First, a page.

Quantum detectors used in research projects that form the basis of this year’s Nobel Prize in Physics were created by Professor Val Zwiller’s research group at KTH.
“Quantum teleportation has huge potential for society to save energy in the future. Information transfer over the internet using quantum technology, for example, requires just one photon rather than millions,” says Zwiller.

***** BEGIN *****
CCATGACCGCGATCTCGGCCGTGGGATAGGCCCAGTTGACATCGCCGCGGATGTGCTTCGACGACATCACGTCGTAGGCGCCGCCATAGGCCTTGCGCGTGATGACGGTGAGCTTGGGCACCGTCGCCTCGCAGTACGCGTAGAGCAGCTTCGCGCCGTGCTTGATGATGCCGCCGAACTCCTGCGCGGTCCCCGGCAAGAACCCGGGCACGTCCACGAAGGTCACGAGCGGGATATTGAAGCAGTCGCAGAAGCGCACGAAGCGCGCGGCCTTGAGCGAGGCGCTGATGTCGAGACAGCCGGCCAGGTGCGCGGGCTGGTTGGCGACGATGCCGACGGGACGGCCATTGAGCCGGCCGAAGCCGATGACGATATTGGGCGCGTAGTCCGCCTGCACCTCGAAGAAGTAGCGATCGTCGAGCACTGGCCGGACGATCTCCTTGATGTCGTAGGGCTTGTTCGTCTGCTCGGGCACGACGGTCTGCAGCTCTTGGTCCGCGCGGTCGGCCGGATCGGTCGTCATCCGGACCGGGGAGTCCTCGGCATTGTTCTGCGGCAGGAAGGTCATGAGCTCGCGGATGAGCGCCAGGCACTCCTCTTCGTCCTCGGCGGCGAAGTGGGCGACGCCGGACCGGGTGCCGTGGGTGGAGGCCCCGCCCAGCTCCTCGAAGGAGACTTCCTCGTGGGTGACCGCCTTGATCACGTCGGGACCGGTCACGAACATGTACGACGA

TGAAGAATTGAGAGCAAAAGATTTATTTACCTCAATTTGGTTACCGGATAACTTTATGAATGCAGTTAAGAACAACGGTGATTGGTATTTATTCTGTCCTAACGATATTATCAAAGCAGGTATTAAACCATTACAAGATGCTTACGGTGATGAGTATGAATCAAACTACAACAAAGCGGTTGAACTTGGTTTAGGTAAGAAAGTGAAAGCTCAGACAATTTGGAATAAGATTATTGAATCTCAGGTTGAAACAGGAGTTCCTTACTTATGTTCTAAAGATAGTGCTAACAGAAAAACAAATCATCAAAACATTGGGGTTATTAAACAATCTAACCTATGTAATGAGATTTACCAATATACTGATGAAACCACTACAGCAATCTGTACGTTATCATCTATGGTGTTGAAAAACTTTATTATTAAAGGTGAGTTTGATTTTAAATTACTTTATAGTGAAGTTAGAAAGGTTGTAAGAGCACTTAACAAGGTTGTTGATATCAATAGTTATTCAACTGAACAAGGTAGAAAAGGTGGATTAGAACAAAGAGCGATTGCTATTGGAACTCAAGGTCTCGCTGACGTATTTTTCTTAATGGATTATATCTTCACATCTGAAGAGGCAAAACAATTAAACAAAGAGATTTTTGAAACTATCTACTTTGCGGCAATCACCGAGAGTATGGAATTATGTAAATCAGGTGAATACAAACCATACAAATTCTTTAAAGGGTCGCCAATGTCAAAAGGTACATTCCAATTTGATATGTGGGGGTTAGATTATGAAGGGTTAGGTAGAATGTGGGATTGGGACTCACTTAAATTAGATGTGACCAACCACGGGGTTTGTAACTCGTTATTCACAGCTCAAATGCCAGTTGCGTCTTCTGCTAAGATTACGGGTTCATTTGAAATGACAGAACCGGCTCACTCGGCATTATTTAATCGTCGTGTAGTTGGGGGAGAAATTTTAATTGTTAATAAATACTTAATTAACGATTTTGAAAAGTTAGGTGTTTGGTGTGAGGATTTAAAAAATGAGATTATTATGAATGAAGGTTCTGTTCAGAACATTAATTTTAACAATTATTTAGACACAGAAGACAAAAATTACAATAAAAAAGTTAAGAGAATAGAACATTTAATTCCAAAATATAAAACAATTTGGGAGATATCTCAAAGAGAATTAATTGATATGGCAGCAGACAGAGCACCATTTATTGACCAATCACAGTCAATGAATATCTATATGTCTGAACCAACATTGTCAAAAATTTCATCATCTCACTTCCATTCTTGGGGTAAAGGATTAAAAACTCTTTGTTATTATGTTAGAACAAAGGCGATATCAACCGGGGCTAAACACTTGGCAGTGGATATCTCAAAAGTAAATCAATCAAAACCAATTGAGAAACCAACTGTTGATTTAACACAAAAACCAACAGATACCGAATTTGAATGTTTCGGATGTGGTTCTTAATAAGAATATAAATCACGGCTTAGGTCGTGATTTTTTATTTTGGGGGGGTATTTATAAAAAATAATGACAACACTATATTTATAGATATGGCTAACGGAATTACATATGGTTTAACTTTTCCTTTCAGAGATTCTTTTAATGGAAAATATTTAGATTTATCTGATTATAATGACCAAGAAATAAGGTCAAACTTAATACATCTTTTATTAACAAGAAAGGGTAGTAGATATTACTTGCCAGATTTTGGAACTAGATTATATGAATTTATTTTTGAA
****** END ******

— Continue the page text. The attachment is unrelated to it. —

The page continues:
This year’s Nobel Laureate’s physics experiments have laid the foundation for the phenomenon of ‘nonlocality’, i.e. the fact that, say, two light particles (photons) that were once entangled in the same source can ‘sense’ what is happening to the other even at a distance. This phenomenon is called quantum teleportation.
This article was first published on 2 December by KTH.